Fri. Jun 2nd, 2023

Wikipedia as a classic text adventure: This “game” now exists, thanks to a London developer who has come up with a clever way to interpret the gushing fountain of data that is Wikipedia’s API.

The Javascript project works on any desktop or mobile web browser and it’s starting to look like an Infocom video game box from the 80s. (Always a good start.) Wikipedia: The Text Adventure generates a list of major landmarks, and clicking on any of them takes you to a landing page with a basic description of the location as pulled from the Wikipedia article’s summary, along with a list of nearby locations marked by cardinal directions. You’re limited to a text box, and typing “help” into that will give you a list of commands to type. (Mobile users can also tap keywords in the summaries, which isn’t so cool, but it’s a welcome alternative.)

Getting anywhere is as simple as typing “go” and its name, or you can learn more about the said content by typing “investigate” and their name. Do you want to pick up something? “Take on. You can’t really use objects in different places, but it’s nice to pick up the ., for example Mona Lisa.

Your available commands are limited because: The text adventure is not built with narrative quests in mind. But the auto-generated images and focus on locations are new to the Wikipedia interpretation world, and the result is an intriguing example of how the information project can be turned into an imaginary nation-hopping tool — not to mention an open, wide-eyed one. exploratory system that lovingly recalls the will of Where in the world is Carmen Sandiego?

Around the world in 967 lines

Developer Kevan Davis started a somewhat related project a few years ago, which he launched in November 2015 as part of that month’s “NaNoWriMo” novel writing challenge. The idea: automatically extracting text from Wikipedia’s API to create a book. The result, Davis tells Ars Technica, was “a strange, time-mangled version of” Around the world in 80 days,” in which “mutilated sentence fragments” linked a story that “traveled generally east” until it amounted to about 50,000 words.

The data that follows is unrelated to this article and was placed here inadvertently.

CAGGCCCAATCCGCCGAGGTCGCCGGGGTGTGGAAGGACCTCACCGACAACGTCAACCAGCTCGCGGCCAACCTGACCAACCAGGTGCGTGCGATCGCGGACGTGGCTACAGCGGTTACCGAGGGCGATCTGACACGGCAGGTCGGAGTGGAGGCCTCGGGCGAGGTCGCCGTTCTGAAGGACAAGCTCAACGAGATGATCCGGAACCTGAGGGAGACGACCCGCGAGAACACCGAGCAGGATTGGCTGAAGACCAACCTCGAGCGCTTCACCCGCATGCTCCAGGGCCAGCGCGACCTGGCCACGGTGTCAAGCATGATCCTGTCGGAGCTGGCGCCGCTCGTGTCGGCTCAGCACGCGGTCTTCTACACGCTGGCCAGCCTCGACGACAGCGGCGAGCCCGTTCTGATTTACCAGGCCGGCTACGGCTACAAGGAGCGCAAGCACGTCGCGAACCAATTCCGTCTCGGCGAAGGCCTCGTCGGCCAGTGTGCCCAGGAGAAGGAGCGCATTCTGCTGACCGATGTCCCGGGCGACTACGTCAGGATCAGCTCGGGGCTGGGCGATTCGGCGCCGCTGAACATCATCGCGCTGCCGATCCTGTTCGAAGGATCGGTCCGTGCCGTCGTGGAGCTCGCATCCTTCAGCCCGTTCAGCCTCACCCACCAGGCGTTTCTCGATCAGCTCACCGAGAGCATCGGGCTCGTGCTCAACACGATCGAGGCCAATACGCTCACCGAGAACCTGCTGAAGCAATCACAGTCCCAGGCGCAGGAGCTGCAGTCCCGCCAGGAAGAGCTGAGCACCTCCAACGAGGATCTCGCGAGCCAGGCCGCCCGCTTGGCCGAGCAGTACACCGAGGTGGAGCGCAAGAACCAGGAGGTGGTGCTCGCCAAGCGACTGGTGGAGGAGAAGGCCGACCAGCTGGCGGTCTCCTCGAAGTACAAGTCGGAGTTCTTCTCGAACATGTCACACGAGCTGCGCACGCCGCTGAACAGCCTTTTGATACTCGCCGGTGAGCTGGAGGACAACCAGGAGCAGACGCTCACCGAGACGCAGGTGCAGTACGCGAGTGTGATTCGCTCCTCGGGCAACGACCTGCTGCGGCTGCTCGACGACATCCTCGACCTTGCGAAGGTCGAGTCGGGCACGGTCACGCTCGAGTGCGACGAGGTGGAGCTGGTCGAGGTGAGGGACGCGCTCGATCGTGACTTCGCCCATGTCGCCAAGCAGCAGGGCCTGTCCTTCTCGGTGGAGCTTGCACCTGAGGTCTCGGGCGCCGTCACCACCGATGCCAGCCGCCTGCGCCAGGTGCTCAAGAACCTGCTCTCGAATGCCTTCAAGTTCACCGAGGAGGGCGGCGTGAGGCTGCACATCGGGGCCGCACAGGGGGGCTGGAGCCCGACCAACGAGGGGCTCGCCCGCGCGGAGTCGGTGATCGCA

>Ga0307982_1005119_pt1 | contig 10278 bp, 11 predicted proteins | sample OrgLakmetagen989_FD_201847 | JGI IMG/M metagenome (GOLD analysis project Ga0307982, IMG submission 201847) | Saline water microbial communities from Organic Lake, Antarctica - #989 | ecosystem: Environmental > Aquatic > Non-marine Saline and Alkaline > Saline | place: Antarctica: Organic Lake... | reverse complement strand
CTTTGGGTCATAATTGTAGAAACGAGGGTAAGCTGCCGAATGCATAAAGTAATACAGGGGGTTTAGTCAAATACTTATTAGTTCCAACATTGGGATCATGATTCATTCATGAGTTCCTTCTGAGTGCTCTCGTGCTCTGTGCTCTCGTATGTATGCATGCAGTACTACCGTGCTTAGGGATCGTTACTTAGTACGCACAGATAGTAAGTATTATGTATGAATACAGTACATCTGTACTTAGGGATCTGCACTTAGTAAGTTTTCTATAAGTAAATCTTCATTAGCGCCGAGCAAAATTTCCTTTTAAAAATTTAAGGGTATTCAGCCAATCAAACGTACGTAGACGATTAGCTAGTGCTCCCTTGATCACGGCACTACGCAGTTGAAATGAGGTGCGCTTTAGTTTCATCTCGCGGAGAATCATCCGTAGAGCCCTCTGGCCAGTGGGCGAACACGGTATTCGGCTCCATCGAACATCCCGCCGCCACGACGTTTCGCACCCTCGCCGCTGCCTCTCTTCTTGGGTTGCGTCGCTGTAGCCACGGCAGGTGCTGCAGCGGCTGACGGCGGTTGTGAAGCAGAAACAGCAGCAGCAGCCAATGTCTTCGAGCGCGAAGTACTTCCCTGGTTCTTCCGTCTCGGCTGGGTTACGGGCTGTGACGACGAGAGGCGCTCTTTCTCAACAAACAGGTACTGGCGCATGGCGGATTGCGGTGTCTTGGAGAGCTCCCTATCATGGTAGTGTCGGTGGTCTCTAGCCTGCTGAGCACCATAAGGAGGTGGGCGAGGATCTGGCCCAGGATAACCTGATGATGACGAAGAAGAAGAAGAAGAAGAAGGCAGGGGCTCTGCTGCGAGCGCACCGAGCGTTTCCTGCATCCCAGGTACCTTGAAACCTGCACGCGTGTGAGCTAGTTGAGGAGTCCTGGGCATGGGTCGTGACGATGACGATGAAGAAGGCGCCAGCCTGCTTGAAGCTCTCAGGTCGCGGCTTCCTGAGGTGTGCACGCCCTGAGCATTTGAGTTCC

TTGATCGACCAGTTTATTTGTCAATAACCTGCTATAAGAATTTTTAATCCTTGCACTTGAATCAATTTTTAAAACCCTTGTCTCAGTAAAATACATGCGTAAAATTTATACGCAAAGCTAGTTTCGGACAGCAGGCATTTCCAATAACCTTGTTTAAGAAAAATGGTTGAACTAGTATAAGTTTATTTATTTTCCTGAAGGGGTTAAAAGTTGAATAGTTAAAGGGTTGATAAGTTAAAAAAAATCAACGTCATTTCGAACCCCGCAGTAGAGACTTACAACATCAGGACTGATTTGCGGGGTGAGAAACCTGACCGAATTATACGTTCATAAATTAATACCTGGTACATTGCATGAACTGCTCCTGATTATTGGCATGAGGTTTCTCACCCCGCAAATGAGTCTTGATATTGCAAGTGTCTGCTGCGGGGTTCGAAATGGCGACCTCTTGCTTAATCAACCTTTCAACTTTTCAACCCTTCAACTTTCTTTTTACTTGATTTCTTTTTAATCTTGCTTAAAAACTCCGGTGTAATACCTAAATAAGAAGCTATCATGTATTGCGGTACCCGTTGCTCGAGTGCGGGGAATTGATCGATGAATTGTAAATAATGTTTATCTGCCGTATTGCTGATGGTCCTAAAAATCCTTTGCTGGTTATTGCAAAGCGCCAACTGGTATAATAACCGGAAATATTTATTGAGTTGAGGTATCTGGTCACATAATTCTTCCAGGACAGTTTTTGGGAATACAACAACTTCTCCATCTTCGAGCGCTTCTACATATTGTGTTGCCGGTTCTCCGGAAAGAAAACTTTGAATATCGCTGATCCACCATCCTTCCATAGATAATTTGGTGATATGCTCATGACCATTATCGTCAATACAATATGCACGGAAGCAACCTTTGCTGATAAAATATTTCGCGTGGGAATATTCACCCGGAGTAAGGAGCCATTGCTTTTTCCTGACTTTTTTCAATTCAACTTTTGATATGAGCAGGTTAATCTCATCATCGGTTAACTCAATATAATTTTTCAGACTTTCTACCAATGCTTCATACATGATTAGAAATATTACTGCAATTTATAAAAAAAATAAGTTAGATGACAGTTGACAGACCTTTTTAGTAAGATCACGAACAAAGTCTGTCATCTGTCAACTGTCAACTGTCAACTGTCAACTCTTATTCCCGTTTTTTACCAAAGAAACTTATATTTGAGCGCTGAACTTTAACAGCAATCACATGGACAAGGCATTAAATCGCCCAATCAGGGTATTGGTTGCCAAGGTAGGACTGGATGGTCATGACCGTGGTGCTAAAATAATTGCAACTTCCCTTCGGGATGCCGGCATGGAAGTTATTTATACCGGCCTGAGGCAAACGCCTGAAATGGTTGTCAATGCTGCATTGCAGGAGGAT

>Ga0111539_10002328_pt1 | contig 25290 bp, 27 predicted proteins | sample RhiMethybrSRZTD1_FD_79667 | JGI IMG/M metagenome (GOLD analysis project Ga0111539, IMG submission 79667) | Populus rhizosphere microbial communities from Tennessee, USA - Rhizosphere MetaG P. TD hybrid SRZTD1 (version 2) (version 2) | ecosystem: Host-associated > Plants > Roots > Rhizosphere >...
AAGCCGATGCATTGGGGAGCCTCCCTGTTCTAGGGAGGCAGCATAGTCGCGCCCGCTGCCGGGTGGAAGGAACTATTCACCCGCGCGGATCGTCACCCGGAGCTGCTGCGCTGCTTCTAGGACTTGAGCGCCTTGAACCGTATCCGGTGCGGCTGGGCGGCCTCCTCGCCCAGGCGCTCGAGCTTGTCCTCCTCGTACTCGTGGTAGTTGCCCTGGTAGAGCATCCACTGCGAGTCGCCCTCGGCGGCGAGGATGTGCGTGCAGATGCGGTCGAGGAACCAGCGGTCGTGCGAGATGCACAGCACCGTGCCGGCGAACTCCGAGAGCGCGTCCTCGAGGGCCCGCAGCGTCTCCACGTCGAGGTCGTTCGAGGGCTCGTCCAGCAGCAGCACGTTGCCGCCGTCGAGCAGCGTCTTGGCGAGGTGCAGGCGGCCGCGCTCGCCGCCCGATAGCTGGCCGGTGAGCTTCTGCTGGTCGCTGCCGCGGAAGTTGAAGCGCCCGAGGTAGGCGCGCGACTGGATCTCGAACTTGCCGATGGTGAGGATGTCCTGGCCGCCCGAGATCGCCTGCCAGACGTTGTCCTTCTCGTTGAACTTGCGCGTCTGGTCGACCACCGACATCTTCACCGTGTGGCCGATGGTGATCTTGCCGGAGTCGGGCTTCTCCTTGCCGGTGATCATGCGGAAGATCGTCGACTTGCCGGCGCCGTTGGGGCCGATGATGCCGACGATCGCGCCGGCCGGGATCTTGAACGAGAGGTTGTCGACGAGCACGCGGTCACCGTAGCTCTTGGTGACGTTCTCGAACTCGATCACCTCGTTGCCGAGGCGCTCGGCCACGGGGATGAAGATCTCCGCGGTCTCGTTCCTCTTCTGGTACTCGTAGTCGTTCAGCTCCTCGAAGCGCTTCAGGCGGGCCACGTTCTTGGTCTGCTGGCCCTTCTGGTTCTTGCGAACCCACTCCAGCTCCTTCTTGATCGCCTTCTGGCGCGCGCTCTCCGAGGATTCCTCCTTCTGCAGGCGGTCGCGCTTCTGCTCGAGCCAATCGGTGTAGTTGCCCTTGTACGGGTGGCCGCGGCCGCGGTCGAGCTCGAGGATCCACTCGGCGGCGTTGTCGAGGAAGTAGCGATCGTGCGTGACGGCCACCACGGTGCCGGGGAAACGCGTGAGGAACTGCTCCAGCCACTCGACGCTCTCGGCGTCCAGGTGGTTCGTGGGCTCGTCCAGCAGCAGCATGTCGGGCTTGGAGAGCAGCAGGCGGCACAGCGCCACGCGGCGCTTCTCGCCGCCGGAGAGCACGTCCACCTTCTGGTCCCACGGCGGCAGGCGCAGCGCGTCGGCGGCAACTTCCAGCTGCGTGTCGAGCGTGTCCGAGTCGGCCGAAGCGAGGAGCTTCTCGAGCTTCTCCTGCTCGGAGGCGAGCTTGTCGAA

The focus of his API tool on physical locations, complete with descriptions and relative location information, gave him an idea: “you could put that under a player’s control and turn it into a text adventure.”

Davis says he Wikipedia: The Text Adventure out of straightforwardly defined content, such as quests or important Easter eggs (although he admits to sneaking a few jokes into it). He doesn’t seem driven to add anything important, because people didn’t need to be stimulated in the first tests. “It seems like people have enough fun making their own quests — trying to get home from far-flung corners of their hometowns, walking between two landmarks in different cities, or collecting an inventory of certain treasures or oddities,” Davis tells WebMD. Ars .

If you’re looking for homemade quest recommendations, Davis offers a few: Pripyat (“a hard place to explore in real life”), Lobuche, Nepal, (“there are plenty of articles near Mount Everest that it’s a bit of a puzzle to get to the top”), and the White House (“which has items for all of its rooms”). He’s obviously also spent time scouring Wikipedia through his home city: “there’s such a density of modern buildings and ancient history, that you can step from a Roman encampment to an unbuilt skyscraper, to a long-demolished 17th-century coffee house.”

List image by Kevan Davis

By akfire1

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